NPR logo

Panel Round Two

  • Download
  • <iframe src="https://www.npr.org/player/embed/280870707/281157484" width="100%" height="290" frameborder="0" scrolling="no" title="NPR embedded audio player">
  • Transcript
Panel Round Two

Panel Round Two

Panel Round Two

  • Download
  • <iframe src="https://www.npr.org/player/embed/280870707/281157484" width="100%" height="290" frameborder="0" scrolling="no" title="NPR embedded audio player">
  • Transcript

More questions for the panel: Leonardo da Ouchy.

PETER SAGAL, HOST:

OK panel, time for you to answer some more questions from this week's news. Roy, you're familiar with Leonardo da Vinci's drawing of that perfectly proportioned man...

ROY BLOUNT JR.: I posed for that.

SAGAL: Did you really?

(LAUGHTER)

(APPLAUSE)

SAGAL: Well, this week we found that a careful examination of the sketch of that naked man reveals what?

JR.: Oh, my lord.

(LAUGHTER)

FAITH SALIE: Does he have music on his butt?

(LAUGHTER)

JR.: He - well, I mean, is this some kind of a lurid (unintelligible)?

SAGAL: No.

JR.: No, no, no, no.

(LAUGHTER)

JR.: His belly button is in the wrong place like (unintelligible)...

SAGAL: No, no.

JR.: No, no. He doesn't have a belly button.

SAGAL: He does indeed have a belly button.

(LAUGHTER)

SAGAL: (Unintelligible) something else.

JR.: He's missing something else.

SAGAL: He apparently was doing some heavy lifting before...

JR.: He has a rupture?

SAGAL: Yeah, he has a hernia.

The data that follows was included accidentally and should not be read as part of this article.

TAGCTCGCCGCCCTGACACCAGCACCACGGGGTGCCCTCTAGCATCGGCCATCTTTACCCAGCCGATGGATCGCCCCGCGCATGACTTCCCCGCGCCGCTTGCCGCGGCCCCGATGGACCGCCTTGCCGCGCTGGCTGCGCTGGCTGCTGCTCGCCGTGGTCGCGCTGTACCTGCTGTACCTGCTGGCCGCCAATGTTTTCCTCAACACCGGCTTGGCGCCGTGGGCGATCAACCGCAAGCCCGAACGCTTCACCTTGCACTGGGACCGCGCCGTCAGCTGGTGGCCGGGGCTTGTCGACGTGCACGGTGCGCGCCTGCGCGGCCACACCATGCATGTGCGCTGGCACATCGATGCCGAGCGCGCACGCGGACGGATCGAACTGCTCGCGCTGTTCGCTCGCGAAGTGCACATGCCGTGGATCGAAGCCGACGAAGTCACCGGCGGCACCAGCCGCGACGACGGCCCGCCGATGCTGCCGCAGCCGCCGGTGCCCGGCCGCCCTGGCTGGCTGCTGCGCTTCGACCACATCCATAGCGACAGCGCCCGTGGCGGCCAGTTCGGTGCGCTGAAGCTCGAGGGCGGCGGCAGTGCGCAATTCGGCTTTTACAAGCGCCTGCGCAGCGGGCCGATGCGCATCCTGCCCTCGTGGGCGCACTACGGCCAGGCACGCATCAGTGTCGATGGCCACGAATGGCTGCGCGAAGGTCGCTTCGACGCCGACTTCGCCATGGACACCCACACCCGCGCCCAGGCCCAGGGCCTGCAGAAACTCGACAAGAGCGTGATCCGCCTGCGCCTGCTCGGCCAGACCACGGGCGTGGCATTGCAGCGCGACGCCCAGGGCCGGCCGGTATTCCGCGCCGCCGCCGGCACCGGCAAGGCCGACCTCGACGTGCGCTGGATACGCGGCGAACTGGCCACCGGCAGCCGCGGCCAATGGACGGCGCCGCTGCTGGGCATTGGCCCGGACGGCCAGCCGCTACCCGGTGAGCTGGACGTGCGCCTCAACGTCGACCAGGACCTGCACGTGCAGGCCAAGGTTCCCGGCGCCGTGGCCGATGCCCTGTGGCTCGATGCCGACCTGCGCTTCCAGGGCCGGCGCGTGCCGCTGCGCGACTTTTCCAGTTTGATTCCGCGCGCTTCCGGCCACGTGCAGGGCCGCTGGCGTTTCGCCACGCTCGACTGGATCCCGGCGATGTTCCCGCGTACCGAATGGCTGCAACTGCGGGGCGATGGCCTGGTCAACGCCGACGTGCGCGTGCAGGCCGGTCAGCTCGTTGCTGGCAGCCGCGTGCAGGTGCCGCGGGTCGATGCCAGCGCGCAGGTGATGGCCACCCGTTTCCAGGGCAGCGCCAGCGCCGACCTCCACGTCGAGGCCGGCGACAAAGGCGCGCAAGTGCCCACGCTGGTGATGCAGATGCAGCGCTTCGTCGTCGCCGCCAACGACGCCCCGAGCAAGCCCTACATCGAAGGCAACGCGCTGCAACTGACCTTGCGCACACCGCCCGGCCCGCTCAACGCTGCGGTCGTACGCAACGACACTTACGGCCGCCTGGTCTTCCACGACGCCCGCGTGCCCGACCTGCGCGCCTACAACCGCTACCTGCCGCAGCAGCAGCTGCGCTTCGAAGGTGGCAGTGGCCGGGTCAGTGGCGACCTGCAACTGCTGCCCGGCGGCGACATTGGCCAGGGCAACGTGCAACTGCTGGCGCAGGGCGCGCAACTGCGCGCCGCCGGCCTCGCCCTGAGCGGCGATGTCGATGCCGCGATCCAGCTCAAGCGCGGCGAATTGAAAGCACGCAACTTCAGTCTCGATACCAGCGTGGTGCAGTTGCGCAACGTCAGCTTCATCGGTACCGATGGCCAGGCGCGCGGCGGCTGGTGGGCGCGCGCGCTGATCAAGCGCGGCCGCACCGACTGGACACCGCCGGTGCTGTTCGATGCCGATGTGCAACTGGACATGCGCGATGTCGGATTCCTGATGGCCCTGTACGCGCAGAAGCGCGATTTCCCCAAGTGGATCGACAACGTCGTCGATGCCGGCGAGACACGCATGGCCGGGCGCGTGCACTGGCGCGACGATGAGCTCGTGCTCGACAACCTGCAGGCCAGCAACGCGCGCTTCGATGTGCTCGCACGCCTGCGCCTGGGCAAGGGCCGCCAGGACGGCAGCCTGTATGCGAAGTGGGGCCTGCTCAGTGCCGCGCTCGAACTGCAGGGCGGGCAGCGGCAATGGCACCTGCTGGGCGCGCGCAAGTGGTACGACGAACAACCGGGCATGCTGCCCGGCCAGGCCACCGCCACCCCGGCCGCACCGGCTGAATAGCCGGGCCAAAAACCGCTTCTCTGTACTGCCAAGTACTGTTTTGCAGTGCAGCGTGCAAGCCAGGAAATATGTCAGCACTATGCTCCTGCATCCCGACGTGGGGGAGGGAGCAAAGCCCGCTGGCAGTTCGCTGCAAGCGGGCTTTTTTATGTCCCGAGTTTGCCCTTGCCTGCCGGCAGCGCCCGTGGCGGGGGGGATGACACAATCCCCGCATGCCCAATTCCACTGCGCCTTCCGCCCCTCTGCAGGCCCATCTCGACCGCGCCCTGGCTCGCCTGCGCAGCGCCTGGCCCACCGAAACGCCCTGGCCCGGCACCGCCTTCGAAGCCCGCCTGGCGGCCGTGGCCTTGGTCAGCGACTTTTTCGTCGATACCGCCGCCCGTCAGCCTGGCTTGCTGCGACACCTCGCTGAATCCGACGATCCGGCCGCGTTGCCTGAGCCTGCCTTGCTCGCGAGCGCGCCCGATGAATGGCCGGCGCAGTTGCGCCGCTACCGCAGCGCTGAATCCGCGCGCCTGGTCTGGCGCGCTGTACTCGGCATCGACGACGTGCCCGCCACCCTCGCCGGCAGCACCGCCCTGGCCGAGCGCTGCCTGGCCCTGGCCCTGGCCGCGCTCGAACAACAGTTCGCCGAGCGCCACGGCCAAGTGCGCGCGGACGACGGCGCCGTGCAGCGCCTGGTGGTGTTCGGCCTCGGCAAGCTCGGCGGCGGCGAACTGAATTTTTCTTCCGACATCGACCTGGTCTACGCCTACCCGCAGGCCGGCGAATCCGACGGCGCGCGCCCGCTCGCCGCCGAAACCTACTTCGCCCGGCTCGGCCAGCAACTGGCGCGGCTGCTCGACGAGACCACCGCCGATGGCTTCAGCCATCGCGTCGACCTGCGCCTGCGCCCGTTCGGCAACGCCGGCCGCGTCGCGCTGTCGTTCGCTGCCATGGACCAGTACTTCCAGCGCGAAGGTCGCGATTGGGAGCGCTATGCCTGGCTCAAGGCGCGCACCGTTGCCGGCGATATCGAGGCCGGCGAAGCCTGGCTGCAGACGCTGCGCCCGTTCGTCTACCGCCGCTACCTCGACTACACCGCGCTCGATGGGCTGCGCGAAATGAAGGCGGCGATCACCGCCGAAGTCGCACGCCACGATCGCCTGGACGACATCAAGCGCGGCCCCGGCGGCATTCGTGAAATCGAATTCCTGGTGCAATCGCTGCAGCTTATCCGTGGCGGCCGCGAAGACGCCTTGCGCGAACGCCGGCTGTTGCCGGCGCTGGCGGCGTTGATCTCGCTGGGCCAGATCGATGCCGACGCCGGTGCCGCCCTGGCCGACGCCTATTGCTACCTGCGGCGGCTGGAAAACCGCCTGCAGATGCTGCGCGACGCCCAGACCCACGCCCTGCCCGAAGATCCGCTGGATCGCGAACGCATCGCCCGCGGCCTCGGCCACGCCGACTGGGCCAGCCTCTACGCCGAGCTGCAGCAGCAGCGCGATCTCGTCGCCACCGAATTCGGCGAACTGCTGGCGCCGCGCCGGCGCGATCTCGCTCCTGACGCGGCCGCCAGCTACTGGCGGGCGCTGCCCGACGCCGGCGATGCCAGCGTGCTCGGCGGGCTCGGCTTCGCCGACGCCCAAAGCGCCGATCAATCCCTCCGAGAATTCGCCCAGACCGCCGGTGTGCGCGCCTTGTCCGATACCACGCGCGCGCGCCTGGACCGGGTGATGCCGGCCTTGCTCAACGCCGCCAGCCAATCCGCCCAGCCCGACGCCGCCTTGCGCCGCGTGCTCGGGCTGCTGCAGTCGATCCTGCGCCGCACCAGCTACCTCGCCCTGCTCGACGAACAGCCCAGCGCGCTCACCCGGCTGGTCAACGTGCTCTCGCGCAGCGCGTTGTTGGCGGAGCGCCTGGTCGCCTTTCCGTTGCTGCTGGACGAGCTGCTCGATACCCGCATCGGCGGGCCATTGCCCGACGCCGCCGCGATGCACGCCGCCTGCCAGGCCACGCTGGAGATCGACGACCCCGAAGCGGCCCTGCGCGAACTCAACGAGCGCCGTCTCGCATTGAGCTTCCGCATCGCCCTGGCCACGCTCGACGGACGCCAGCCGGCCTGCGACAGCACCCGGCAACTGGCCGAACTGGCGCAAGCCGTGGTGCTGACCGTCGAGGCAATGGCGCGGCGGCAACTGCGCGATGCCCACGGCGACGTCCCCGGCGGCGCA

JR.: A hernia.

(SOUNDBITE OF BELL)

SAGAL: He has a hernia.

JR.: Wow.

SAGAL: Well, we just spoiled the end of the next Dan Brown novel I guess but...

(LAUGHTER)

SAGAL: ...close study by surgeons at London's Imperial College has revealed that the Vitruvian man, as the drawing is known, had a hernia, meaning the guy who was supposed to represent ideal man, was actually a dork who got to sit out P.E.

JR.: So he has a big sort of swelling on (unintelligible)...

SAGAL: Yeah, he has a little swelling, which people hadn't really examined. But they said, oh, I mean, you know, they believe that da Vinci was drawing to life probably a corpse and that he drew in that little hernia that might even have killed the guy.

SALIE: I just want to point out, you know who probably discovered this?

SAGAL: Who?

SALIE: An art history major.

(LAUGHTER)

(APPLAUSE)

ALONZO BODDEN: OK. So we'll give them one.

(LAUGHTER)

Copyright © 2014 NPR. All rights reserved. Visit our website terms of use and permissions pages at www.npr.org for further information.

NPR transcripts are created on a rush deadline by Verb8tm, Inc., an NPR contractor, and produced using a proprietary transcription process developed with NPR. This text may not be in its final form and may be updated or revised in the future. Accuracy and availability may vary. The authoritative record of NPR’s programming is the audio record.

We no longer support commenting on NPR.org stories, but you can find us every day on Facebook, Twitter, email, and many other platforms. Learn more or contact us.